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Staying Competitive in the 90's: How to Make Public Involvement Work for Your Energy Project
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Gone are the days when energy companies could develop energy, void of citizen input. With the passage of the National Environmental Policy Act in 1969, a new era of public involvement began. Although the specifics of how the public should be included in decisions affecting the environment and energy resources were not mandated, nor even clearly defined, it became evident that the public must be included. Now, more than two decades later, it is evident that for energy companies to move forward with development plans and to stay competitive, they must have broad-based public support for their projects. Today few energy projects are stopped because they lack the technical capability to produce clean and affordable energy, but because they lack the public support to do so. This paper addresses the following benefits to energy companies: • Ways energy companies can gain greater public acceptance of their energy development plans through strategic public involvement planning • Proven techniques to increase consensus and reduce conflict • Six research findings on how to build a successful public involvement program.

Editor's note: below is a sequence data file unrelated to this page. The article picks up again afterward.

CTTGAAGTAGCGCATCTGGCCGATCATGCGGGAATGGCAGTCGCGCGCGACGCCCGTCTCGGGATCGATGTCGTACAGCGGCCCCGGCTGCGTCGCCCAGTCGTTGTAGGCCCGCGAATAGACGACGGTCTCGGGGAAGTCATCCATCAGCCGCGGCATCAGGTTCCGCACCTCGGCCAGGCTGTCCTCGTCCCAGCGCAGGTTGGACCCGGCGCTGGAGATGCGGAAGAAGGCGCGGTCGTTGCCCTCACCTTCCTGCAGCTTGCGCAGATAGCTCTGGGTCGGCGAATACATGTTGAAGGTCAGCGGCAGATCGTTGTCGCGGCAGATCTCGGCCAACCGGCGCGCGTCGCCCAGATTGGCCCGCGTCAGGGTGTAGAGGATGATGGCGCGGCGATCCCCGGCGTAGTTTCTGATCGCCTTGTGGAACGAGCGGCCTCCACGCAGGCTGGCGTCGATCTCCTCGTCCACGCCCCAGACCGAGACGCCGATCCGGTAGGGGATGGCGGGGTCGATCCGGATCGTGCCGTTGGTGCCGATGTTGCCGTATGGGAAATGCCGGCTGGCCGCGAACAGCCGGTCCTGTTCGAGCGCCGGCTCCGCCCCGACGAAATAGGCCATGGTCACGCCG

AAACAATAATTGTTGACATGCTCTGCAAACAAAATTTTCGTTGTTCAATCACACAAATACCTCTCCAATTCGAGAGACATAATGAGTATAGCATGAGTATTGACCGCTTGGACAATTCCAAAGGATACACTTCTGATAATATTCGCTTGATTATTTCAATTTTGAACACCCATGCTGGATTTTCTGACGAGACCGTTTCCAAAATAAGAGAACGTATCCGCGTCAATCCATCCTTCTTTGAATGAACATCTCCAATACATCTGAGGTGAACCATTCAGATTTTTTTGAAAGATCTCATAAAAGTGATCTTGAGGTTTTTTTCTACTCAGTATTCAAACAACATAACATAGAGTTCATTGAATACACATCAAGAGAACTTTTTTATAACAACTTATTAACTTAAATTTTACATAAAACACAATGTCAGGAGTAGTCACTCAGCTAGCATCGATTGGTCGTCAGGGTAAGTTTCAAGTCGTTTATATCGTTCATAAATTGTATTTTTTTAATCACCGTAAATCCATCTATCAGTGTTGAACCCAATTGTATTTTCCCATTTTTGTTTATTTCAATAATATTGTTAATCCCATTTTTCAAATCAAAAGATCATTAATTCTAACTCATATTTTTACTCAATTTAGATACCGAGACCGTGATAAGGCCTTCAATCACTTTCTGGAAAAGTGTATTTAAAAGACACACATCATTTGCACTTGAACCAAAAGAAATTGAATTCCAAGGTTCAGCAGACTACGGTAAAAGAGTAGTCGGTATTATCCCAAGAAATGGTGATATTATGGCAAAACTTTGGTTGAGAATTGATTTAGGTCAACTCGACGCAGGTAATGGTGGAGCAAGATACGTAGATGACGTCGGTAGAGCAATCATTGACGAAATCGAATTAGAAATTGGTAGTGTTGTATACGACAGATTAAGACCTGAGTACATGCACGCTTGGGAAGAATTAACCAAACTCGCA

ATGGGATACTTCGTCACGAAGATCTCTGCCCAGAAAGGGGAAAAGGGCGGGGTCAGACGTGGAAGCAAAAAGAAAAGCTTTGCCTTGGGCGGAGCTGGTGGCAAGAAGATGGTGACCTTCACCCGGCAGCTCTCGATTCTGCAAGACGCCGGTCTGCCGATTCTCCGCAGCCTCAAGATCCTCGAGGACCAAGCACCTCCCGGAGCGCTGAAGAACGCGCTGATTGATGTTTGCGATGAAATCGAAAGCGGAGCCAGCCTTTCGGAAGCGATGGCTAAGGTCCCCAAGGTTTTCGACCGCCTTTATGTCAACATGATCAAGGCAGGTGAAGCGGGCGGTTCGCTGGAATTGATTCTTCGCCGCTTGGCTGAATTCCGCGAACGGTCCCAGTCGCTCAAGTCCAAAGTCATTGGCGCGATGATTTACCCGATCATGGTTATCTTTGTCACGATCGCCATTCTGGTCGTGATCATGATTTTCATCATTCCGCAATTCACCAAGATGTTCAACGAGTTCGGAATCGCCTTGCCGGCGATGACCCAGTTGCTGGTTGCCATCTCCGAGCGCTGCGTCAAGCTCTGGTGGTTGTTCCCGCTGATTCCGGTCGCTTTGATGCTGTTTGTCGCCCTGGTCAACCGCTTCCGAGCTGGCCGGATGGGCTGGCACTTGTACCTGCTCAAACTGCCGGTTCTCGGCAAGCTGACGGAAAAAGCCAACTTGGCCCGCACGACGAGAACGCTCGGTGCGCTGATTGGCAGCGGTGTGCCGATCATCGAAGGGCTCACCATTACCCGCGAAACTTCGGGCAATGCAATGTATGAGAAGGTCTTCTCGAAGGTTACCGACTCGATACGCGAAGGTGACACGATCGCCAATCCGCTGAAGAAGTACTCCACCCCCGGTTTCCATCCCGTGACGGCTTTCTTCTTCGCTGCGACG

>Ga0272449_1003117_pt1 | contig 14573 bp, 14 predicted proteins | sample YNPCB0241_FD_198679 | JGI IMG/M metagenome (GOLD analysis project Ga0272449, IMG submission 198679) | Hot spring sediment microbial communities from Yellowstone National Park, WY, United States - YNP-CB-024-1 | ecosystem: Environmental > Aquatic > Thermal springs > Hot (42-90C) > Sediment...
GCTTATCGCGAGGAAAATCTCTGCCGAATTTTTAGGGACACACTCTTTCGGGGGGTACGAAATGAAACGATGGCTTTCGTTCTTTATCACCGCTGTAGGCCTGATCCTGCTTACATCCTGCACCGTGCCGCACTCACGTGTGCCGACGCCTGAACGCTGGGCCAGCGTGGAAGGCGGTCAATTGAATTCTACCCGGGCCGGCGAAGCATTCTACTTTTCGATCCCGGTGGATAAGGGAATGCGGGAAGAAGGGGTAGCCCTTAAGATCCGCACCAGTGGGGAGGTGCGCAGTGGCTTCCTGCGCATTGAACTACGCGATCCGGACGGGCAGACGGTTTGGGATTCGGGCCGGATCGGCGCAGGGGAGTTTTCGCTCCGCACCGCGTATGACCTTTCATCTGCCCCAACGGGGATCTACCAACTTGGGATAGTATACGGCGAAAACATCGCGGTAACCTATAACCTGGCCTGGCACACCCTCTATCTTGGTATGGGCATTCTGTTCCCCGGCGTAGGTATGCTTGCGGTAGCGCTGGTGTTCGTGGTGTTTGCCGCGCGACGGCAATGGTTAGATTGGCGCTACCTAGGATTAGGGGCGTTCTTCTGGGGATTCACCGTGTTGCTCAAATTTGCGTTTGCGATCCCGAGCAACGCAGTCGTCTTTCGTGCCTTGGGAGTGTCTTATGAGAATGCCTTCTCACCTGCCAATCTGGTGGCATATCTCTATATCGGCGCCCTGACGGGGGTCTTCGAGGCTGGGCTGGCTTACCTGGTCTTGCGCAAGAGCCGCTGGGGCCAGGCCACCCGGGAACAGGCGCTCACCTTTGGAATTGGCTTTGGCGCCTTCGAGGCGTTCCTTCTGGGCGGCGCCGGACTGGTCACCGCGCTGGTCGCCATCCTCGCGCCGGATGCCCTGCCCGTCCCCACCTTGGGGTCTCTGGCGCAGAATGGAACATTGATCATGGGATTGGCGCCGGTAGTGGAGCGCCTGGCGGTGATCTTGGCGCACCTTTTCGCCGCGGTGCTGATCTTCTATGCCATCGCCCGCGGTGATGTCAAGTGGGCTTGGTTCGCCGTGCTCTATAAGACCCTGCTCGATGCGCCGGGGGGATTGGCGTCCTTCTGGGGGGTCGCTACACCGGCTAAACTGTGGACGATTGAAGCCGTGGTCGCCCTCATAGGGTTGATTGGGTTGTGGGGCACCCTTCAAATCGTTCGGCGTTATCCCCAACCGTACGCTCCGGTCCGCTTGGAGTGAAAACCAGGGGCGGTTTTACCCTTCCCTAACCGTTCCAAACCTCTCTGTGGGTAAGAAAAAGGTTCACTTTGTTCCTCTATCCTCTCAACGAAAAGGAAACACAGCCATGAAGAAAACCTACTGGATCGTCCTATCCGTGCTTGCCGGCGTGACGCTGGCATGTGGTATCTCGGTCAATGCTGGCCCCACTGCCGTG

Loveless, K. W. (1993). Staying Competitive in the 90's: How to Make Public Involvement Work for Your Energy Project. Energy Systems Laboratory (http://esl.tamu.edu). Available electronically from